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or tum·bril  (tŭm′brəl)
1. A two-wheeled cart, especially a farmer's cart that can be tilted to dump a load.
2. A crude cart used to carry condemned prisoners to their place of execution, as during the French Revolution.

[Middle English tumberell, from Old French tomberel, from tomber, to fall, perhaps of Germanic origin and akin to English tumble.]
American Heritage® Dictionary of the English Language, Fifth Edition. Copyright © 2016 by Houghton Mifflin Harcourt Publishing Company. Published by Houghton Mifflin Harcourt Publishing Company. All rights reserved.


A two-wheeled cart used to take condemned prisoners to the guillotine.
Dictionary of Unfamiliar Words by Diagram Group Copyright © 2008 by Diagram Visual Information Limited
ThesaurusAntonymsRelated WordsSynonymsLegend:
Noun1.tumbril - a farm dumpcart for carrying dungtumbril - a farm dumpcart for carrying dung; carts of this type were used to carry prisoners to the guillotine during the French Revolution
dumpcart - a cart that can be tilted to empty contents without handling
Based on WordNet 3.0, Farlex clipart collection. © 2003-2012 Princeton University, Farlex Inc.
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References in classic literature ?
It is likely enough that in the rough outhouses of some tillers of the heavy lands adjacent to Paris, there were sheltered from the weather that very day, rude carts, bespattered with rustic mire, snuffed about by pigs, and roosted in by poultry, which the Farmer, Death, had already set apart to be his tumbrils of the Revolution.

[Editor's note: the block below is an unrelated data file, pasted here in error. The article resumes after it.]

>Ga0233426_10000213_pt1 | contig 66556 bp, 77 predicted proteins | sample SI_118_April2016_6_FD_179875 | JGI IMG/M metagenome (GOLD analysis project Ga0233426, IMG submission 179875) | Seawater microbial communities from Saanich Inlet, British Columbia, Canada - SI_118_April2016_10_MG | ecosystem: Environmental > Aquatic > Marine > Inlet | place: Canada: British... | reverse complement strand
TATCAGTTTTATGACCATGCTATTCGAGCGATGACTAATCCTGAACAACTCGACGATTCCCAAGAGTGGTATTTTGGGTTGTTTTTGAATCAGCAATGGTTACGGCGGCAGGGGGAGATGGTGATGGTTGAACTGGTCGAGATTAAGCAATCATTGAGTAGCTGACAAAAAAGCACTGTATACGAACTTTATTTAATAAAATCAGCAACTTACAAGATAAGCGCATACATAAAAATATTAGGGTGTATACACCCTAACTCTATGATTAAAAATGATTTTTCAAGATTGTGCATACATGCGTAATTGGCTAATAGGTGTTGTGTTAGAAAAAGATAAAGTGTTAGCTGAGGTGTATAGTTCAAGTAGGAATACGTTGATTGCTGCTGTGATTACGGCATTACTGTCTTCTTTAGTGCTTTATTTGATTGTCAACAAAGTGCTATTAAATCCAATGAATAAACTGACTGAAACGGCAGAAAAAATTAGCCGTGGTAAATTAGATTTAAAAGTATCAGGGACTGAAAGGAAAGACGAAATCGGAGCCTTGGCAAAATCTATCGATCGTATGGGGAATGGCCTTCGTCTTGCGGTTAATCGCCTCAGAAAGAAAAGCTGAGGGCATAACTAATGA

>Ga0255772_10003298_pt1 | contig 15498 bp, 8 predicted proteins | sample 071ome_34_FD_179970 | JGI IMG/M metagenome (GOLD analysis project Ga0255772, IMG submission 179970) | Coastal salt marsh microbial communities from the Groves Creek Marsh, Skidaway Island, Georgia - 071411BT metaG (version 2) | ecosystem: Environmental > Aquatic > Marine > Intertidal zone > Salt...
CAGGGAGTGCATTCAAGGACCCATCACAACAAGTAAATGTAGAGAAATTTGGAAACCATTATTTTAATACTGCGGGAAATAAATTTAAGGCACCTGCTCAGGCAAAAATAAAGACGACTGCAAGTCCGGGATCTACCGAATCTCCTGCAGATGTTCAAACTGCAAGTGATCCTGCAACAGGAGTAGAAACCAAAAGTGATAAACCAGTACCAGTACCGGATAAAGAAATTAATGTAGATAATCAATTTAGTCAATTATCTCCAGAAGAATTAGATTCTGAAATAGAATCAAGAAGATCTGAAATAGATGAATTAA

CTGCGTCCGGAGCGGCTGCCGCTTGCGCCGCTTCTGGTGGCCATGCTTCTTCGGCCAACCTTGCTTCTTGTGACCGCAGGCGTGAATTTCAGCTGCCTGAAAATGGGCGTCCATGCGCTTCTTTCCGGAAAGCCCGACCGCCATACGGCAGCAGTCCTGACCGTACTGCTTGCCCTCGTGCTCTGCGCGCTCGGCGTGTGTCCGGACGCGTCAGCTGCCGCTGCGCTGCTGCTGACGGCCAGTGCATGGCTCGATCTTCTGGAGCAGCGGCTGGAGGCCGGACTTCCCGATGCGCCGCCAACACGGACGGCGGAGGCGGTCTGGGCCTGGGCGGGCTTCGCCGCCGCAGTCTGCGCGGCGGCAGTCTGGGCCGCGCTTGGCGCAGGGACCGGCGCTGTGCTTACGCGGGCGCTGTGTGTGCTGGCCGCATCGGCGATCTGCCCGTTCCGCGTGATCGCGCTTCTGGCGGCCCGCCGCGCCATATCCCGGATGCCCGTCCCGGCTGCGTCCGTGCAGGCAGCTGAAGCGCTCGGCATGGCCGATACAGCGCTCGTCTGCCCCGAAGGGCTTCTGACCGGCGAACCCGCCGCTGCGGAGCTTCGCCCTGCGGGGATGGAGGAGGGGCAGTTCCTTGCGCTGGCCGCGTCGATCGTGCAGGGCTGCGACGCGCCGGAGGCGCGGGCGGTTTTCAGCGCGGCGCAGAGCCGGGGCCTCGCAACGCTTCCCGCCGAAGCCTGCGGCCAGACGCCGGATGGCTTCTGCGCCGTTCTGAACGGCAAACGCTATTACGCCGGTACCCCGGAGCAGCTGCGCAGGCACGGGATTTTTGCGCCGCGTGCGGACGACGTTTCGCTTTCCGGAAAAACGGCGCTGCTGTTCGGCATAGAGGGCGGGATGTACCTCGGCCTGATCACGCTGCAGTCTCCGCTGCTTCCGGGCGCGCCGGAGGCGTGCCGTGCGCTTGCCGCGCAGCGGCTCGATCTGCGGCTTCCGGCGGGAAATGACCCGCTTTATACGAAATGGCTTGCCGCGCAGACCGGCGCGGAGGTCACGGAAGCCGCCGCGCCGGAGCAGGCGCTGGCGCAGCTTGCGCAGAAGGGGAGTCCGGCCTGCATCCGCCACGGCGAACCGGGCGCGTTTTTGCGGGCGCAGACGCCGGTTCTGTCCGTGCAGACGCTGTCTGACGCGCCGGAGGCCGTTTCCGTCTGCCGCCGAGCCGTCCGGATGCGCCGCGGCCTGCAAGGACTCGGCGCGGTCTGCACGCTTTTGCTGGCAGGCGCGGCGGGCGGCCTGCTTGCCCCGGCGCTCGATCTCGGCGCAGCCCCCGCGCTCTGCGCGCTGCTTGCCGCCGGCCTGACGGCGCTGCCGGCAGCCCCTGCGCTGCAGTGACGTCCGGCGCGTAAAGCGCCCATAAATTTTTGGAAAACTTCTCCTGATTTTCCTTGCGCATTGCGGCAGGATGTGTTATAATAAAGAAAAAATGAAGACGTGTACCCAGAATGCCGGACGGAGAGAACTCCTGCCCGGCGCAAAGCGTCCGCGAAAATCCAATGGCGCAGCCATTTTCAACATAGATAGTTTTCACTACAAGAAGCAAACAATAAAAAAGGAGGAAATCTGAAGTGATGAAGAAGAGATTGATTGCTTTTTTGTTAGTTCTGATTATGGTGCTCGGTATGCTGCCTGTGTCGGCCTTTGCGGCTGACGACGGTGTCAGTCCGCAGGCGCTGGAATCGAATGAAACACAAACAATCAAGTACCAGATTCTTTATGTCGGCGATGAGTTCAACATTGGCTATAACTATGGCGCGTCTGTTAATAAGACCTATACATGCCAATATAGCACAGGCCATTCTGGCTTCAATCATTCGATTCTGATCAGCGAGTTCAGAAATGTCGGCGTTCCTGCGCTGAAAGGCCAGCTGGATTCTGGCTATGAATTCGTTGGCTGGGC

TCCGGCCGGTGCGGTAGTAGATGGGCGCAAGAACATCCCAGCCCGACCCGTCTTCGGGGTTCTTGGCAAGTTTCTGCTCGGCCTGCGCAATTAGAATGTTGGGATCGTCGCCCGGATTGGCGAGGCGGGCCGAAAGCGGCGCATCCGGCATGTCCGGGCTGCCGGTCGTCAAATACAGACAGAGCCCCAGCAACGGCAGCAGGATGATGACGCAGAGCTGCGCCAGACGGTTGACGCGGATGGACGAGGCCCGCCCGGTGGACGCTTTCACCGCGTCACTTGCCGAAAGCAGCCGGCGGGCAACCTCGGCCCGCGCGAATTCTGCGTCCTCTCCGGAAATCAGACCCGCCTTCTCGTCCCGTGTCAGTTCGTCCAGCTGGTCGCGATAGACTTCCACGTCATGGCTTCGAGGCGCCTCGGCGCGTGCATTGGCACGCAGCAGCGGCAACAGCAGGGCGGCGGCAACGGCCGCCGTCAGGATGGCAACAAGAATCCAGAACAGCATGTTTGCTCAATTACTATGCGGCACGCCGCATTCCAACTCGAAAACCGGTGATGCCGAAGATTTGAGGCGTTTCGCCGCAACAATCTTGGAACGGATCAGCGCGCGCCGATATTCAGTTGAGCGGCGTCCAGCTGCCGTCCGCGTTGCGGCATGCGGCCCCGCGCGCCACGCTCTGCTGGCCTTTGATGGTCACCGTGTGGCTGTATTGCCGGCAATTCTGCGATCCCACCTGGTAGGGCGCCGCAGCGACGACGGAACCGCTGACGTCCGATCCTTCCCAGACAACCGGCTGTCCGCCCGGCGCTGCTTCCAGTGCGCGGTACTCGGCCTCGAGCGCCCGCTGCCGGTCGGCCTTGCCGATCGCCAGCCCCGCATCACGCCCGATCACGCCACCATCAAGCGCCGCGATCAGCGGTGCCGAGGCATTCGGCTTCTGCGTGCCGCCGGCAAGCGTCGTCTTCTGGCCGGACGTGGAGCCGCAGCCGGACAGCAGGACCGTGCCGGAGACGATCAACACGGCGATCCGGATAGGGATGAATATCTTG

"My friend, I don't care a pinch of snuff for the whole Royal Artillery establishment--officers, men, tumbrils, waggons, horses, guns, and ammunition."
She knew the hour at which the tumbril with those condemned to die passed the windows; and at the first signal would close them and draw the curtain.
The ship in which I sailed, was the first ever known to be driven within sight of that coast, and the king had given strict orders, that if at any time another appeared, it should be taken ashore, and with all its crew and passengers brought in a tumbril to Lorbrulgrud.
We are nowhere on the road with tumbrils and hi tech guillotines and mongrel humans in puppy cages paying for their sins.
With Mrs May having been dispatched to the Tory tumbrils, it is unfashionable to reiterate that she had a point, even if it was shouted down.
After drifting through rooms replete with images of rumpled bed linen, one could almost hear the approach of retributory tumbrils.
"Surprised spectacles" is an ostensibly comic trope, but the potential socio-cultural significances that converge on it are almost as dark as those of the "reluctant drops of oils": the cart that is put before the horse will morph into the tumbrils of the Revolution.
France's revolutionary society itself becomes corrupted by its excessive insistence on death: "So used are the regular inhabitants of the houses to the spectacle, that in many windows there are no more people, and in some the occupation of the hands is not so much as suspended, while the eyes survey the faces in the tumbrils" (385).
I feel like Marie Antoinette listening to the sound of tumbrils clattering across the cobbles.
An American landscape with "fewer tumbrils" than those of the Spanish landscape alludes to another Goya work: Carts to the cemetery.
We might all be in the Conciergerie, waiting to hear the tumbrils. (143)